Language Binding Tutorial Part 4: C#

In the previous tutorial, we have covered how to make a thin Java API layer on top of an existing native library that we wrote. This is done by using the Java Native Interface (JNI) feature of the Java language. As we all know, Java uses a virtual machine to perform just in time compilation, so things a little more complex that adding a C++ layer over a native library.

This time we will be going over how to create an API binding library for C# (and other .NET languages as effect) on top of the native library we wrote. Just like the previous tutorials, some concepts here are started from previous topics.

Options for Bindings

We have number of ways to make native library function calls from a .NET code (unlike in Java). We have:

Of the three choices above, we will go with using C++/CLI. This method will allow us to easily wrap an existing native library and create .NET bindings. C++/CLI is especially useful because we already have a C++ API which we can easily work it. Using P/Invoke is also another option, but it will require us to work C (it can be done with C++, but not recommended). We do not want to create a wrapper for C, because it will just make us repeat the work we did when creating C++ bindings. Using COM Interop is also another option we can use to create a .NET language binding, but it is complicated and requires much detail on object management. I have first hand experience with COM Interop (COM OLE Automation in particular), and believe me, it is not something worth exploring unless there are no other options. Don’t take that the wrong way though, the COM Interop technology is a very interesting technology albeit being complicated and difficult to work it.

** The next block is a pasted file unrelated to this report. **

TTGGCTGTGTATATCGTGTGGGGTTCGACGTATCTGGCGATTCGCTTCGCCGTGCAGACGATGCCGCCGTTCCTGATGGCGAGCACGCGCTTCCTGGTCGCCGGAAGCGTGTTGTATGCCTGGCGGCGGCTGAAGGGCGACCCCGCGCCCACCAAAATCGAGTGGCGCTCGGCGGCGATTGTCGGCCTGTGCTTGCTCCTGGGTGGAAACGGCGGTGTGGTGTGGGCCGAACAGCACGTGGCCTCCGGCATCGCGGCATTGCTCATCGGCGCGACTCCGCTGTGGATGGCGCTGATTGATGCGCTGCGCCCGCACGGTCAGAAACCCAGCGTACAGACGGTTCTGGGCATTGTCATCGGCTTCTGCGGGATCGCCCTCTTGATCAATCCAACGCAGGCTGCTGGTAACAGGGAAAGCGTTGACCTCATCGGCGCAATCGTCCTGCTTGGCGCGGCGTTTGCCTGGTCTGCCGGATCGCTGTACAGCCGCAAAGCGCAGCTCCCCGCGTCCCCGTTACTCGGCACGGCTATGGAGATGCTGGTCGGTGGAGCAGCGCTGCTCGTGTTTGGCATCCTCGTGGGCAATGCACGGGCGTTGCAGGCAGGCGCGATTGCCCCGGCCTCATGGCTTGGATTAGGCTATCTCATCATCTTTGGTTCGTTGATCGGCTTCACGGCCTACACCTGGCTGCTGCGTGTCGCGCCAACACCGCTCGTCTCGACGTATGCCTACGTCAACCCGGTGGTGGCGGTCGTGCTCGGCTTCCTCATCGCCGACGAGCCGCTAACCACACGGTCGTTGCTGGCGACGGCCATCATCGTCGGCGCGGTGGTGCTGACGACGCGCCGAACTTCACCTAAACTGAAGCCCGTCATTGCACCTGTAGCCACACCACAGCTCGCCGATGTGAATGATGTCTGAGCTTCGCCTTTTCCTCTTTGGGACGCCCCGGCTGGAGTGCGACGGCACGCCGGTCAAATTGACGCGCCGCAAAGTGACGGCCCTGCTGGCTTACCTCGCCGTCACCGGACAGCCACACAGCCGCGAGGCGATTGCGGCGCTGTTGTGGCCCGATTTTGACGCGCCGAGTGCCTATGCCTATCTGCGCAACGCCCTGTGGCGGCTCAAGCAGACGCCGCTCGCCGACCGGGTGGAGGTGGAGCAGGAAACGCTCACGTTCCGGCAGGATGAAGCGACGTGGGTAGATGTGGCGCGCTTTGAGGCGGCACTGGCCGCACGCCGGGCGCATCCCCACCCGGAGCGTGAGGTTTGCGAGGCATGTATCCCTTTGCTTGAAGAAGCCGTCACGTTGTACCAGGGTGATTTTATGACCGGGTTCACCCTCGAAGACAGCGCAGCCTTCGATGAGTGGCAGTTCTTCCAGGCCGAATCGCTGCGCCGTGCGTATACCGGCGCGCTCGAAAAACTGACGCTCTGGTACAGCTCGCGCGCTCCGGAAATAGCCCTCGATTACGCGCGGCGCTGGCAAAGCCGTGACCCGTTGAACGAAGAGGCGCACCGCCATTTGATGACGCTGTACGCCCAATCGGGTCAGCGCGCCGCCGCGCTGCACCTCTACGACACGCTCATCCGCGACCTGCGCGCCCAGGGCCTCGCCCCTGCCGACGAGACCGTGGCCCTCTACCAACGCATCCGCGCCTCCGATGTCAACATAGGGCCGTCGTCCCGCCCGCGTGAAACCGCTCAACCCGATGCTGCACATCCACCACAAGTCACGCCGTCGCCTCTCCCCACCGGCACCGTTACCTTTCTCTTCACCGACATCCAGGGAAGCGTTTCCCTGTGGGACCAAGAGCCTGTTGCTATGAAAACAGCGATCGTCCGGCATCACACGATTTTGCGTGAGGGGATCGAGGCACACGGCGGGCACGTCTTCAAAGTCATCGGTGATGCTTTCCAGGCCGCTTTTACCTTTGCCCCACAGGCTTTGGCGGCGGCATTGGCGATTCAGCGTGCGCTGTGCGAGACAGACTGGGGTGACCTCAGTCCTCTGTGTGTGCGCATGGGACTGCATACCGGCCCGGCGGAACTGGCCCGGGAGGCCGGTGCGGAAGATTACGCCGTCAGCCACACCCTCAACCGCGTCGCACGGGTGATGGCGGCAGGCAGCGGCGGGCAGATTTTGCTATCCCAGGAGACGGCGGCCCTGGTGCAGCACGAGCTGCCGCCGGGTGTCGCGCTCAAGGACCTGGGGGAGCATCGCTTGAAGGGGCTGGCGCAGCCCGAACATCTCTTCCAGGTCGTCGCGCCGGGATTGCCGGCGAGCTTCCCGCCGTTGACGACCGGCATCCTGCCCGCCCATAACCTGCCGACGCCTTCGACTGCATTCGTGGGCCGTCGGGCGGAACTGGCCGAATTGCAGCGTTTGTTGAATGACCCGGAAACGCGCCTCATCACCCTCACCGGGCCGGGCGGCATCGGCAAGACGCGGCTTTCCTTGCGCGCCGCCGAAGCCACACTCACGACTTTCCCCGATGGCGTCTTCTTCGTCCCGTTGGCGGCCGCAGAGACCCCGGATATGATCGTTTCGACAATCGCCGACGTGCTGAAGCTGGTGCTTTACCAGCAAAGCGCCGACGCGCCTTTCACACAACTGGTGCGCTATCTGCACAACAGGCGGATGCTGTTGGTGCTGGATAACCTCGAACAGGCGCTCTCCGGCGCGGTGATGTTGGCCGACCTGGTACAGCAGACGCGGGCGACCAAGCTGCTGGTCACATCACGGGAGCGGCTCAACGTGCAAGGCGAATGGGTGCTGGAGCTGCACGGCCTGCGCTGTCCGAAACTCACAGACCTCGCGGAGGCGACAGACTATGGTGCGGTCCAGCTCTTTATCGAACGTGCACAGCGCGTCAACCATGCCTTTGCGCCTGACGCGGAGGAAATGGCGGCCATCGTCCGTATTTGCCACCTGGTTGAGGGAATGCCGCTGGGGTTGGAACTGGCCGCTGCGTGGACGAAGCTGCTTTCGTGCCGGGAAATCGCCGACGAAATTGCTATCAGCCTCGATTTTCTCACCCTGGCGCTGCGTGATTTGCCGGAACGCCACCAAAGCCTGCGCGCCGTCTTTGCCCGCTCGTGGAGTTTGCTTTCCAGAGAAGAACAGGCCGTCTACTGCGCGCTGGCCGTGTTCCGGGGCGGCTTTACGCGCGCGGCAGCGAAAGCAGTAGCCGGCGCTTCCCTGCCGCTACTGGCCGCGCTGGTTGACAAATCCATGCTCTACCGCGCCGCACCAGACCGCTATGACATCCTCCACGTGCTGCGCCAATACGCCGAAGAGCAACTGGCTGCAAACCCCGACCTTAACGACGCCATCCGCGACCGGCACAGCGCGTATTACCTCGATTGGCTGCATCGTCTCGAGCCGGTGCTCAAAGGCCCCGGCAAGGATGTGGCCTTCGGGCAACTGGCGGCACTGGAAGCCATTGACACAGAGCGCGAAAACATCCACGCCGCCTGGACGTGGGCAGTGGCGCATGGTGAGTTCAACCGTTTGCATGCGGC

Of course, using C++/CLI also has drawbacks. In particular, because we will be wrapping a native code, we will need to compile in mixed managed and native code for the .NET API library. This means that we cannot target the popular “Any CPU” architecture that pure managed code offers, so if we want to .NET programmers to use our native code, they will need to distribute separate builds per architecture. If this is a big issue, however, then it can be solved by performing “side by side assembly loading” where the assembly (the DLL) is bound during runtime as opposed to during compile time. This post will not cover “side by side assembly loading”, but more information can be found here.


If you are familiar with both C++ and the .NET framework (at least understanding how the CLR works as well as knowing commonly used libraries), you are likely to find that C++/CLI easy to adapt to. As you can imagine, C++/CLI is the C++ language used to write .NET code. While many people are fast to comment that C++/CLI is a terrible language, I feel that these people have not used C++/CLI a lot, let alone use it extensively to properly judge the language. It does indeed look not C++ at all (which is the top reason of dislike), but this is done to support writing managed code. While I cannot speak for everyone out there, I have personally used and managed C++/CLI code for years and most of the time, the problem lies on how to handle managed memory vs. native memory and not on the language itself. The syntax is much better than its first iteration called “Managed Extensions for C++”. Many people tend to call both Managed Extensions for C++ and C++/CLI as “Managed C++”. While calling them as managed C++ is correct, they are not really the same language.